When Iran Comes In from the Cold...

"So long as some sort of nuclear deal is still feasible, it is necessary to consider the strategic implications of an Iran on the path towards rejoining the community of nations."

With nuclear talks extended for another four months, the P5+1 and Iran have been given a fresh chance to reach an agreement on the Iranian nuclear program. For the past six months, there have been few signs of consensus forming around a deal even as each represented nation expresses their desire to reach one, and reports from the negotiations indicate that the participating nations have major differences to reconcile before any agreement can be reached. It is possible that the extended talks will only result in further extensions or even a complete withdrawal from negotiations, but so long as some sort of nuclear deal is still feasible, it is necessary to consider the strategic implications of an Iran on the path towards rejoining the community of nations. Specifically, while any type of nuclear deal would create initial diplomatic and security complications for the United States within the Middle East and Central Asia, the long-term effects of such a deal would favor its national interests.

Long-Term Possibilities in Central Asia

Any nuclear deal is only the beginning of Iran rejoining the global community. It is no secret that sanctions have severely hampered the Iranian regime, and part of its calculations for joining negotiations is that in doing so, the sanctions regime will be lessened. An agreement would initiate this process, but it would be slow and incremental at best; however, in the event that sanctions are lessened, the impact throughout Central Asia would be sizable. Last year, China began actively promoting its concept for a ‘New Silk Road Economic Belt,’ which would develop trade and infrastructure from Central Asia to the Mediterranean by building a network of railways and various energy source pipelines through strategically located countries throughout Central Asia. This continental economic belt is a priority strategic concept for China, and China will have to link Iran to its chain of investment in order to reach the Mediterranean. In fact, given the terrain and cultures the belt flows through, Iran is likely the most important location within China’s plan. China already has begun investing heavily in Central Asian nations (it recently announced a $30 billion investment in Kazakhstan alone), but substantial development, including access to Iran’s energy deposits and modernization of its energy infrastructure, requires the weakening or even the outright removal of the sanctions regime. Iran is important for China, which explains why China is one of the most vocal proponents of a comprehensive nuclear deal.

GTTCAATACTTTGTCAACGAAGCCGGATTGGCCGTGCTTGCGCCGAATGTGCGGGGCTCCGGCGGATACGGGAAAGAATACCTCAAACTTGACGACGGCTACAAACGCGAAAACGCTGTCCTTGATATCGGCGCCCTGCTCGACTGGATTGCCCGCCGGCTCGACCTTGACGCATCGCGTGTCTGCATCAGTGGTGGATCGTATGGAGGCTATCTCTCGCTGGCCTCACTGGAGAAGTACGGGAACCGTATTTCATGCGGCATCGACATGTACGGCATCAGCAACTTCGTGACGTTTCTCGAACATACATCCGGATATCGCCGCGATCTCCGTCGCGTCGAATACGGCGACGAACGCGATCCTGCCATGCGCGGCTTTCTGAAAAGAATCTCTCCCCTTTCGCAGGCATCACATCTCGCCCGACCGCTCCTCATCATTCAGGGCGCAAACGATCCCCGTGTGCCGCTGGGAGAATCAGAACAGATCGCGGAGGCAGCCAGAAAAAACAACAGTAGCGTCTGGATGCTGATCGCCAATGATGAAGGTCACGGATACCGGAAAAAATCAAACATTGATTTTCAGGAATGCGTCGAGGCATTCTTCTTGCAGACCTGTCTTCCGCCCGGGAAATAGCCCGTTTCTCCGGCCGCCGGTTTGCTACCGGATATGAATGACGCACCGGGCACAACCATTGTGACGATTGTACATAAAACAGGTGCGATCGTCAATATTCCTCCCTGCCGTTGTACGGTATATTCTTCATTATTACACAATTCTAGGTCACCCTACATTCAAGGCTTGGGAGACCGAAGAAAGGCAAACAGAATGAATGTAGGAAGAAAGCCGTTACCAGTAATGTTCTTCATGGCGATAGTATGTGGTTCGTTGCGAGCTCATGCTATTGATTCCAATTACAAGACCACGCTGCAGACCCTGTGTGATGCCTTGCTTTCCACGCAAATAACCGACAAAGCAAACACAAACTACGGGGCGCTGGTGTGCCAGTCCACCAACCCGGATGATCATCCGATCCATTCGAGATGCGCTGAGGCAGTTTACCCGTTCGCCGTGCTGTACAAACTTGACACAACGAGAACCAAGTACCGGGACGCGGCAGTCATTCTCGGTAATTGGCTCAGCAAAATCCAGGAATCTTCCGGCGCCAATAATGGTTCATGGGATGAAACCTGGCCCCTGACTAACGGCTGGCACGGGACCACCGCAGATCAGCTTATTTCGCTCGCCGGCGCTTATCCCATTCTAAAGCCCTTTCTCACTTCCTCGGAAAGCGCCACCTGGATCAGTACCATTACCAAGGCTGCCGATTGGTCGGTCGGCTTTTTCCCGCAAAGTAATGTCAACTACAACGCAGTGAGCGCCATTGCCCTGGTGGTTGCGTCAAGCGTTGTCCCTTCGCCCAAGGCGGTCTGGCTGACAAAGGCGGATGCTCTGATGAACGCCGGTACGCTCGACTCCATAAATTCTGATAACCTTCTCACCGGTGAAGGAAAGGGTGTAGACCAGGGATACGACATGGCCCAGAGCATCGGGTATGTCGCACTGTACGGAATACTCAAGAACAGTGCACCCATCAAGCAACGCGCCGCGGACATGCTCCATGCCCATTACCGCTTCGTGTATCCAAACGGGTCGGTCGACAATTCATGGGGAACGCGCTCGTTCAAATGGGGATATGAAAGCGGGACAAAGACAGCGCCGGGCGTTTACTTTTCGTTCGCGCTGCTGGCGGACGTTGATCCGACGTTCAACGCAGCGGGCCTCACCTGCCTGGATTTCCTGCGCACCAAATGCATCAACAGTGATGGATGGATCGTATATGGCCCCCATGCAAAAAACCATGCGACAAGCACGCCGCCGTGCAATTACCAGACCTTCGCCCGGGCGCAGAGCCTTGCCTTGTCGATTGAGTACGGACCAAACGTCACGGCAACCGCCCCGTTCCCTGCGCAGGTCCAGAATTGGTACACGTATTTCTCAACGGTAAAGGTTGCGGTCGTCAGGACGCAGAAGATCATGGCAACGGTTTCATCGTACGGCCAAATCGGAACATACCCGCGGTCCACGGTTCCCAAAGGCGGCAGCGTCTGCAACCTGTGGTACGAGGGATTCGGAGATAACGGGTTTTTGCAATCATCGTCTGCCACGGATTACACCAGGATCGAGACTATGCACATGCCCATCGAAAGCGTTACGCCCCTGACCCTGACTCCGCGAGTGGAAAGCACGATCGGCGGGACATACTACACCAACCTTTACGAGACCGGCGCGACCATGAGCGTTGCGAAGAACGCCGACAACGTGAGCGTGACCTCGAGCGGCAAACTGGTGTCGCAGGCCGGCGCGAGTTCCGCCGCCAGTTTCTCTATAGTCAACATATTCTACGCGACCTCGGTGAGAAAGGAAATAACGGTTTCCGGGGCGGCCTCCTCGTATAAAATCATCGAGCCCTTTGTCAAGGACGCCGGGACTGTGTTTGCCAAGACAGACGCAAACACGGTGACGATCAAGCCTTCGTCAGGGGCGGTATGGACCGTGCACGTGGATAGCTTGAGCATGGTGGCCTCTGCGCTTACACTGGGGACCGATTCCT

Beyond China’s plans for Iran and Central Asia, a change in the international status of Iran would have a massive impact on the surrounding region; with the sanctions regime up for discussion, the volume of trade between Iran and Central Asian nations is posed to increase dramatically and provide a boost for the economies of all the states involved. Iran would provide Central Asia with crucial access to sea trade routes, which would further expand their markets and give countries like Afghanistan a chance to stand on their own two feet post-U.S. withdrawal (though that would require a great deal of repair in the bilateral relationship between Iran and Afghanistan). Iran has occasionally tried to influence its neighbors with Iranian religious doctrine and its foreign-policy agenda, but its efforts have largely been rebuffed because of Central Asia’s generally positive relations with the West and its overall pragmatic outlook on economic development. The economic opportunities provided by Iran in this scenario would allow the Central Asian republics to have greater diversity in their foreign trade and be less dependent upon Russia and China. Greater economic activity throughout the region could help stabilize nation-states and mitigate the impact of transnational threats like the drug trade, terrorism and human trafficking.

Initial Complexities in the Middle East

While there is great potential of increased economic integration between Iran and its eastern neighbors in the event of a nuclear deal, Iran’s western neighbors, particularly the majority of members in the Gulf Cooperation Council (GCC), are suspicious of the potential for Iran to rejoin the community of nations. Since its foundation, the Islamic Republic of Iran has competed with the Kingdom of Saudi Arabia (KSA) for regional influence. Along with KSA, the United Arab Emirates, Qatar and Kuwait have all opposed Iranian influence spreading into the Gulf region and the Levant. Moves towards greater international integration would likely invigorate the Iranian economy and, in the eyes of its regional opponents, strengthen its ability to influence regional states in the Middle East. An economically revived Iran could increase its support for Hezbollah in Lebanon, for the Assad regime (if it retains power) in Syria, and a Shi’a-led government in Iraq.

Israel’s staunch opposition to a rising Iran adds further contention to these disputes within the Middle East. Iran’s past inflammatory rhetoric against Israel and threats against Israeli territory is a continuous complication to removing the sanctions regime. Israel is a vocal opponent of any type of nuclear deal, and it is likely that tensions will remain between the two nations regardless of whether Iran gets reintegrated into the international community.